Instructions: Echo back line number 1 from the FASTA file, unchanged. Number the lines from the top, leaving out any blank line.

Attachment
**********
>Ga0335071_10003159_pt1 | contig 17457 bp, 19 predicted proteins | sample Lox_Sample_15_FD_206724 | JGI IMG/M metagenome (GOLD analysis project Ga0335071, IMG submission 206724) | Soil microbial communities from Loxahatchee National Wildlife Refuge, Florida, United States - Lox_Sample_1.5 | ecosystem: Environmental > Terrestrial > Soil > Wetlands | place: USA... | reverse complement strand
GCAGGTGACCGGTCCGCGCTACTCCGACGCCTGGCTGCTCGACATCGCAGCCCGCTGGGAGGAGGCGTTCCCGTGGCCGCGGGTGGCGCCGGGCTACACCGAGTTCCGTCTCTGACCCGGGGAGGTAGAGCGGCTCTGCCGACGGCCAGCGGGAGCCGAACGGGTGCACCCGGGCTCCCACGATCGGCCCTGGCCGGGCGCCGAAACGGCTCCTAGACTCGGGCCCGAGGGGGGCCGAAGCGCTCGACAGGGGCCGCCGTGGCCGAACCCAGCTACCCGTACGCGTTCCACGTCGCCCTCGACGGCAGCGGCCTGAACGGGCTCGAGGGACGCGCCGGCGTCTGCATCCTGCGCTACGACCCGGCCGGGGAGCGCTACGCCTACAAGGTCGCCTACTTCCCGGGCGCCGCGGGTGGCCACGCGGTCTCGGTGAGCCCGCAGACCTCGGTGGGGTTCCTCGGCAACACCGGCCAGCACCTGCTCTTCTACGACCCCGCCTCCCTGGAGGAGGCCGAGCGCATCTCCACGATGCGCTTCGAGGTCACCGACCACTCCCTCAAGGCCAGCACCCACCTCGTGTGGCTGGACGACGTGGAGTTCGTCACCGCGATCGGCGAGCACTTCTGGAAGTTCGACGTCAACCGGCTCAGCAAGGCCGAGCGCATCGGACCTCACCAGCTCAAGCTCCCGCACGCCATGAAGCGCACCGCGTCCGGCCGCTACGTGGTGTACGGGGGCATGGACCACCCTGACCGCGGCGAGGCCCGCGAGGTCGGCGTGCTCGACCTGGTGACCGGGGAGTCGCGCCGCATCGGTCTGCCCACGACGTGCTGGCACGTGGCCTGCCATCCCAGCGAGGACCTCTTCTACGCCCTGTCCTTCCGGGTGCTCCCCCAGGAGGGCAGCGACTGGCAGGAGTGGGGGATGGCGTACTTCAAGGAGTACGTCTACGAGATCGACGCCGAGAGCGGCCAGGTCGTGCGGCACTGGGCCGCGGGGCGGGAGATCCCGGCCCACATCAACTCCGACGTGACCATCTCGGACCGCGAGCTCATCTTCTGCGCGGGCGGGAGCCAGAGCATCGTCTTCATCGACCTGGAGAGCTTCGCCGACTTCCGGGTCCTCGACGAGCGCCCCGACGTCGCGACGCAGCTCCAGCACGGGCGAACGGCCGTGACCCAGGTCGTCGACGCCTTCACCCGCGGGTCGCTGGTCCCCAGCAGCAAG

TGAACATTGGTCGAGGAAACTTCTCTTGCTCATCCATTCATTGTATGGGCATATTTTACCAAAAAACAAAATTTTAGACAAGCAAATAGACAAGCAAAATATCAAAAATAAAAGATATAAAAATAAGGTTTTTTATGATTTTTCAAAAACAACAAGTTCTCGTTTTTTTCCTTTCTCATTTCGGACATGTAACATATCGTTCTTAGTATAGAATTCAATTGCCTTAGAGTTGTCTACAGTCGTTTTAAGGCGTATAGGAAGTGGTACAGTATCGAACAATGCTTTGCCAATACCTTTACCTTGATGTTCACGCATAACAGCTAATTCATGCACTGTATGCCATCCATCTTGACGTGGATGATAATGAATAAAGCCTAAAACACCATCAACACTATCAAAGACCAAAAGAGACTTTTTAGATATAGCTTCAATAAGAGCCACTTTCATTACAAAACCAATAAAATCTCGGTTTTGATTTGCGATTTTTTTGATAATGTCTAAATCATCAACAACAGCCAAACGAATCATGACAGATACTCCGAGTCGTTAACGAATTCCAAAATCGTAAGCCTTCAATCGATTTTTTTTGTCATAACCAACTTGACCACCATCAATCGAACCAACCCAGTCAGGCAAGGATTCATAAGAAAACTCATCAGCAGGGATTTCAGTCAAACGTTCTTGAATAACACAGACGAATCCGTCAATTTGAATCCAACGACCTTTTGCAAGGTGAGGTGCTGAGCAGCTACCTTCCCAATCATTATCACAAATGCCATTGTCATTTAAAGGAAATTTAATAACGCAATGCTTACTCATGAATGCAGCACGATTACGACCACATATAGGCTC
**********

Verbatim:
>Ga0335071_10003159_pt1 | contig 17457 bp, 19 predicted proteins | sample Lox_Sample_15_FD_206724 | JGI IMG/M metagenome (GOLD analysis project Ga0335071, IMG submission 206724) | Soil microbial communities from Loxahatchee National Wildlife Refuge, Florida, United States - Lox_Sample_1.5 | ecosystem: Environmental > Terrestrial > Soil > Wetlands | place: USA... | reverse complement strand